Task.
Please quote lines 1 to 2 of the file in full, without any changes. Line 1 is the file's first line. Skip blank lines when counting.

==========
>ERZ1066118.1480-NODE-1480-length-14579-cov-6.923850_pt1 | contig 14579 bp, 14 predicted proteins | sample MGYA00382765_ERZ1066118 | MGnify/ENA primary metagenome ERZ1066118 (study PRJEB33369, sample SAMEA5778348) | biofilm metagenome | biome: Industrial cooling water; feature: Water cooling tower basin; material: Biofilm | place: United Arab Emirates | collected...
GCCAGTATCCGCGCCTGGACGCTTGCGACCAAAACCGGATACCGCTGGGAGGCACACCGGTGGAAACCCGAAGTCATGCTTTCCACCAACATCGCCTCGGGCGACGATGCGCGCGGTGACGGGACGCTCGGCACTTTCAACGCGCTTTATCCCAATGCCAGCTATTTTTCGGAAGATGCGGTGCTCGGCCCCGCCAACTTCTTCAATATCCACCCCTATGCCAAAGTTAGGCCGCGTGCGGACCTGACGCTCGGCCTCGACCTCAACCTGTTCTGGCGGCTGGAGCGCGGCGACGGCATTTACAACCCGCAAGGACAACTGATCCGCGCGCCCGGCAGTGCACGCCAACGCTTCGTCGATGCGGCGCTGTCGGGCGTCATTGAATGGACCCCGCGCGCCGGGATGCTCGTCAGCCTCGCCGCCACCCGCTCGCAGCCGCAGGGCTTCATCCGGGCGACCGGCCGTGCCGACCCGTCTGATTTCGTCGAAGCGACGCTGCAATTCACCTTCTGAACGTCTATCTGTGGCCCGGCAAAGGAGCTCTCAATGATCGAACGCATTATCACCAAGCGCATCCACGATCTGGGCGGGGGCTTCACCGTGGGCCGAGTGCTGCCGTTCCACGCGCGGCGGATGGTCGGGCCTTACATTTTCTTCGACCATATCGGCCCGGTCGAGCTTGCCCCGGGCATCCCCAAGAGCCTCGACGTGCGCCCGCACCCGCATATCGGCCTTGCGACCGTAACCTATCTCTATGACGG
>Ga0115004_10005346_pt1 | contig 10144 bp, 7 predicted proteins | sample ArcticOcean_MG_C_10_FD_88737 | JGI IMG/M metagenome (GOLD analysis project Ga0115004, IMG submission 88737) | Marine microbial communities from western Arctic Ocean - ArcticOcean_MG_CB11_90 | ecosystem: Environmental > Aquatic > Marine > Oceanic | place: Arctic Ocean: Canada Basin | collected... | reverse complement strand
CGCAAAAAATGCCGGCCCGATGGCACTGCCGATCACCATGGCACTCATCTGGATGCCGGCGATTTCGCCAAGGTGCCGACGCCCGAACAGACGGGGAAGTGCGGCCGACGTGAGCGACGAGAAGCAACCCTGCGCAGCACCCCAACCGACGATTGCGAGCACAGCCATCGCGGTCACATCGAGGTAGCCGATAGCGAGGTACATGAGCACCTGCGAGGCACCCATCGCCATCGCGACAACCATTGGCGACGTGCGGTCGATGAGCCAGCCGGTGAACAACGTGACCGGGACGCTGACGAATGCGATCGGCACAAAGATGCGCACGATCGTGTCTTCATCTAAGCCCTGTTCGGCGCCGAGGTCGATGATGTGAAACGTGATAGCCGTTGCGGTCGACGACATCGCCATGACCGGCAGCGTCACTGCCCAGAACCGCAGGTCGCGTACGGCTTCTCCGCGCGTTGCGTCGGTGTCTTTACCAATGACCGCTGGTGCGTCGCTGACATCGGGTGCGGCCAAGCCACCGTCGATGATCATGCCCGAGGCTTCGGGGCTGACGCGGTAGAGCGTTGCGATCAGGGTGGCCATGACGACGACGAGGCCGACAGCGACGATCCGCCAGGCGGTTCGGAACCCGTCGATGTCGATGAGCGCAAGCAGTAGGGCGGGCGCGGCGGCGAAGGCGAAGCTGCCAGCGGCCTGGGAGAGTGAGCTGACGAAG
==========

>ERZ1066118.1480-NODE-1480-length-14579-cov-6.923850_pt1 | contig 14579 bp, 14 predicted proteins | sample MGYA00382765_ERZ1066118 | MGnify/ENA primary metagenome ERZ1066118 (study PRJEB33369, sample SAMEA5778348) | biofilm metagenome | biome: Industrial cooling water; feature: Water cooling tower basin; material: Biofilm | place: United Arab Emirates | collected...
GCCAGTATCCGCGCCTGGACGCTTGCGACCAAAACCGGATACCGCTGGGAGGCACACCGGTGGAAACCCGAAGTCATGCTTTCCACCAACATCGCCTCGGGCGACGATGCGCGCGGTGACGGGACGCTCGGCACTTTCAACGCGCTTTATCCCAATGCCAGCTATTTTTCGGAAGATGCGGTGCTCGGCCCCGCCAACTTCTTCAATATCCACCCCTATGCCAAAGTTAGGCCGCGTGCGGACCTGACGCTCGGCCTCGACCTCAACCTGTTCTGGCGGCTGGAGCGCGGCGACGGCATTTACAACCCGCAAGGACAACTGATCCGCGCGCCCGGCAGTGCACGCCAACGCTTCGTCGATGCGGCGCTGTCGGGCGTCATTGAATGGACCCCGCGCGCCGGGATGCTCGTCAGCCTCGCCGCCACCCGCTCGCAGCCGCAGGGCTTCATCCGGGCGACCGGCCGTGCCGACCCGTCTGATTTCGTCGAAGCGACGCTGCAATTCACCTTCTGAACGTCTATCTGTGGCCCGGCAAAGGAGCTCTCAATGATCGAACGCATTATCACCAAGCGCATCCACGATCTGGGCGGGGGCTTCACCGTGGGCCGAGTGCTGCCGTTCCACGCGCGGCGGATGGTCGGGCCTTACATTTTCTTCGACCATATCGGCCCGGTCGAGCTTGCCCCGGGCATCCCCAAGAGCCTCGACGTGCGCCCGCACCCGCATATCGGCCTTGCGACCGTAACCTATCTCTATGACGG